Though it may seem like I was sent to Guatemala to eat and sightsee, my true goal was to continue building a relationship with one of our incredible producers, all while learning a little more about coffee production. My time was mostly spent with the cafe, farm, and people of Bella Vista. Headed by Luis Pedro Zelaya Zamora, Bella Vista does just about everything. To name just a few of the things they do: coffee growing, harvesting, processing, roasting, shipping, developing new varieties, sourcing from small farmers, educating said farmers, hosting baristas from all over the world (like me), and fostering an exceptional coffee region that produces better product year in and year out.
I arrived a little past harvest season. All of the outdoor drying patios- usually so picturesquely packed with drying coffees, were barren. The little amount of harvesting still happening showed cherry baskets strewn with greens, yellows, oranges, pinks, reds, and browns. I learned this was to strip the trees of all of their fruit, ripe or unripe, to induce flowering, and lead to a better crop next season. On the farm, I got to watch workers harvest, tour drying greenhouses, eat a pitanga (surinam cherry), and see men much smaller than me easily carry 100 lb bags of green beans over their shoulders. I saw coffee trees so covered with flowers that it looked like it had snowed. I also met some of the most genuinely nice people I have ever come across, and drank coffee that made me ask “How is this so good!?”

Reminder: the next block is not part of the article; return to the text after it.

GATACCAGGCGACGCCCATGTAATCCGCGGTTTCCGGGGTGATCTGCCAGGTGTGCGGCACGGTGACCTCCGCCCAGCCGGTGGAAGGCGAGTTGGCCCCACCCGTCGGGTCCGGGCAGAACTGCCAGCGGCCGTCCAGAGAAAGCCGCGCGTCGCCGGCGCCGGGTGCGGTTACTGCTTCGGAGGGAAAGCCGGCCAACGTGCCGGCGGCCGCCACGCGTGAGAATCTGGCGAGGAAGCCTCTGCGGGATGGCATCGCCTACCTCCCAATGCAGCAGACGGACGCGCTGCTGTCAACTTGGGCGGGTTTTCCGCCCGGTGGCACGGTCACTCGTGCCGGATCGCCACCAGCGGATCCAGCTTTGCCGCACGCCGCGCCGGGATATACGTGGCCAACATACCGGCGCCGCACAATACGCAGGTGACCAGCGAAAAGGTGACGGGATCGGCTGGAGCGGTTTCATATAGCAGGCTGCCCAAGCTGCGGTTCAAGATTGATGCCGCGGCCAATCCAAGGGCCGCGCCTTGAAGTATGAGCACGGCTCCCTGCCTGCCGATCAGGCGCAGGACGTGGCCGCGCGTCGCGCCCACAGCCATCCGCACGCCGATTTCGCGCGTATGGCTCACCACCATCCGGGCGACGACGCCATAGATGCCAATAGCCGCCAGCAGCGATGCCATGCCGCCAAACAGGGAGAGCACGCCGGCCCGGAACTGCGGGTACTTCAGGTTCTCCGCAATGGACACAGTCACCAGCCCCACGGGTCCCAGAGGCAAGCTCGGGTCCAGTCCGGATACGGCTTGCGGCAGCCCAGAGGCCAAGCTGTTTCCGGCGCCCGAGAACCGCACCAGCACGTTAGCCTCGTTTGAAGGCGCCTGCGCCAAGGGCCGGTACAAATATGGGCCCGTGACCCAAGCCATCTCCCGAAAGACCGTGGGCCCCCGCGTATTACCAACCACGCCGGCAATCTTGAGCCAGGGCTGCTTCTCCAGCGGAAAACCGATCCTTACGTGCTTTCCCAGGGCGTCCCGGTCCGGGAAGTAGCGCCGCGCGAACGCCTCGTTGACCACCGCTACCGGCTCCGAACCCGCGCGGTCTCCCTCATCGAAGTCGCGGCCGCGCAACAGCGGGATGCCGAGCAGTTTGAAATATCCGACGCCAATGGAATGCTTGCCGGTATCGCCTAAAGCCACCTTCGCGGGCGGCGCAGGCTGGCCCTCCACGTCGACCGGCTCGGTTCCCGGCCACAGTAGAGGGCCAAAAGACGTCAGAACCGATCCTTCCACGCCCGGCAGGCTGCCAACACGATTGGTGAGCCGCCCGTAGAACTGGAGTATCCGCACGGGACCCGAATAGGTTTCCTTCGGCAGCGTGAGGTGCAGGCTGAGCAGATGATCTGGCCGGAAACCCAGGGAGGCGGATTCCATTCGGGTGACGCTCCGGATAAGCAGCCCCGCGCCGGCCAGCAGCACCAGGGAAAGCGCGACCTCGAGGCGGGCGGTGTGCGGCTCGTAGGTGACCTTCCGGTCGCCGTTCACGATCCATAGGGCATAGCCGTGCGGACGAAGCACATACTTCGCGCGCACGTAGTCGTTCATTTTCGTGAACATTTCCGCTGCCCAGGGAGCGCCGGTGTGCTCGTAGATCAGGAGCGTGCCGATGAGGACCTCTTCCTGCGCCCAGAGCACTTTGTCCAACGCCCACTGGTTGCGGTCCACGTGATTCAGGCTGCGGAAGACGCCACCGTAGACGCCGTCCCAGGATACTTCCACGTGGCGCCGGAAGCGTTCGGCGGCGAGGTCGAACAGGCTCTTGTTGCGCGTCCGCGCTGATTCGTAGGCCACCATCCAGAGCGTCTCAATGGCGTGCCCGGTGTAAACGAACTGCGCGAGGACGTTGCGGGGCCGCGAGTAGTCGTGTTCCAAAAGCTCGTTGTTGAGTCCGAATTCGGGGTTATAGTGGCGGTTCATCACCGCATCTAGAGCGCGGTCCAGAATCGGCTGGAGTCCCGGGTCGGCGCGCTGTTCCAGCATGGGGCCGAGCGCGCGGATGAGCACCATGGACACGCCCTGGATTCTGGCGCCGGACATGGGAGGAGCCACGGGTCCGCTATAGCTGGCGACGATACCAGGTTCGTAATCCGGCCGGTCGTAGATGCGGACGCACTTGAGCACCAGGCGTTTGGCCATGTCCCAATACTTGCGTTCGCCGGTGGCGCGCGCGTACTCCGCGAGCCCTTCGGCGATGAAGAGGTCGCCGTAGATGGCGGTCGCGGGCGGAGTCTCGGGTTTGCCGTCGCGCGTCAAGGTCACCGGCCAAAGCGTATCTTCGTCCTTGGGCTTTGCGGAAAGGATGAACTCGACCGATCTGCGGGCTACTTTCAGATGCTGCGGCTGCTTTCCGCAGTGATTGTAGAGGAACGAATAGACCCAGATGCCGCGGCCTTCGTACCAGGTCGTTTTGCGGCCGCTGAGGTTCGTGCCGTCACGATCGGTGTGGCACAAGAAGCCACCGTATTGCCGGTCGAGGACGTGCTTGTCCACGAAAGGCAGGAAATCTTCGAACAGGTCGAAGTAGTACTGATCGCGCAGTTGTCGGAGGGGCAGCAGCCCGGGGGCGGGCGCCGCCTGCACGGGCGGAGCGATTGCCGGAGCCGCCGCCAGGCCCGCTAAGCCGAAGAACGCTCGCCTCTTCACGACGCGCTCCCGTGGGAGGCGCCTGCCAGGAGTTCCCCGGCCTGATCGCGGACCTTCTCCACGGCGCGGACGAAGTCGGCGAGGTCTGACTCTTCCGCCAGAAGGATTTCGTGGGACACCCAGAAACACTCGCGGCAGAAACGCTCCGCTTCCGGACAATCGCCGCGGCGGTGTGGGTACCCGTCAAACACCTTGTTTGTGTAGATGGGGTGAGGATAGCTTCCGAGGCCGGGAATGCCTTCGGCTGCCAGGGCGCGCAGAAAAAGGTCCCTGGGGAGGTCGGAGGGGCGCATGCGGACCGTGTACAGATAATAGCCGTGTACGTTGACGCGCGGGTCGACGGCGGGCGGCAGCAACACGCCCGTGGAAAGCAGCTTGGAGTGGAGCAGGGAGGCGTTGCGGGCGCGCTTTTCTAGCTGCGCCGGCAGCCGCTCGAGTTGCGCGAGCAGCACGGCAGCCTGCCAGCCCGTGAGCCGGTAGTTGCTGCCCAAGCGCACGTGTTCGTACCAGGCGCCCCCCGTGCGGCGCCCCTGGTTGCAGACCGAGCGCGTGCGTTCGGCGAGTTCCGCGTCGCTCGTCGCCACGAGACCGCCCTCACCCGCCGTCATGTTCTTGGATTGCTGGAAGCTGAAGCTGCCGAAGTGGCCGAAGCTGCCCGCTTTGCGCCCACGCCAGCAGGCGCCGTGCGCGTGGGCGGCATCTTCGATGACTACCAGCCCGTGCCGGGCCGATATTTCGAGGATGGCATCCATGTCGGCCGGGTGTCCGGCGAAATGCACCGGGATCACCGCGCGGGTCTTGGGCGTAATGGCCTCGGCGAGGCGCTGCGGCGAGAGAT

A few of my days were spent in the cafe owned and operated by Bella Vista in Antigua. While working in the cafe, I pulled shots, spoke shoddy Spanish with the cafe workers (who are all so sweet and patient), gabbed it up with any English speaker that came through, and tried to show off my amazing latte art abilities (mediocre at best).
If it is not already apparent, the wonderful people of Bella Vista are worth mentioning and thanking. Melanie Herrera, one of Bella Vista’s main operations managers and producers, organized my trip, showed me around and explaining everything ever so patiently. World class coffee taster Dulce Barrera, who leads Bella Vista’s Quality Control department, let me slurp and spit alongside her on QC cuppings. A very busy Luis Pedro, the king of it all, stopped his work to take the time to chat with me about the coffee growing region, introduce me to the small producers that we purchase coffee from, and share a cup of coffee made from a rare variety. A very big Mahalo (Hawaiian for thank you) to each of them plus everyone I got to interact with on my trip. Luis Pedro and Bella Vista have something truly special going on and I am excited to see what the future holds for Guatemalan coffees.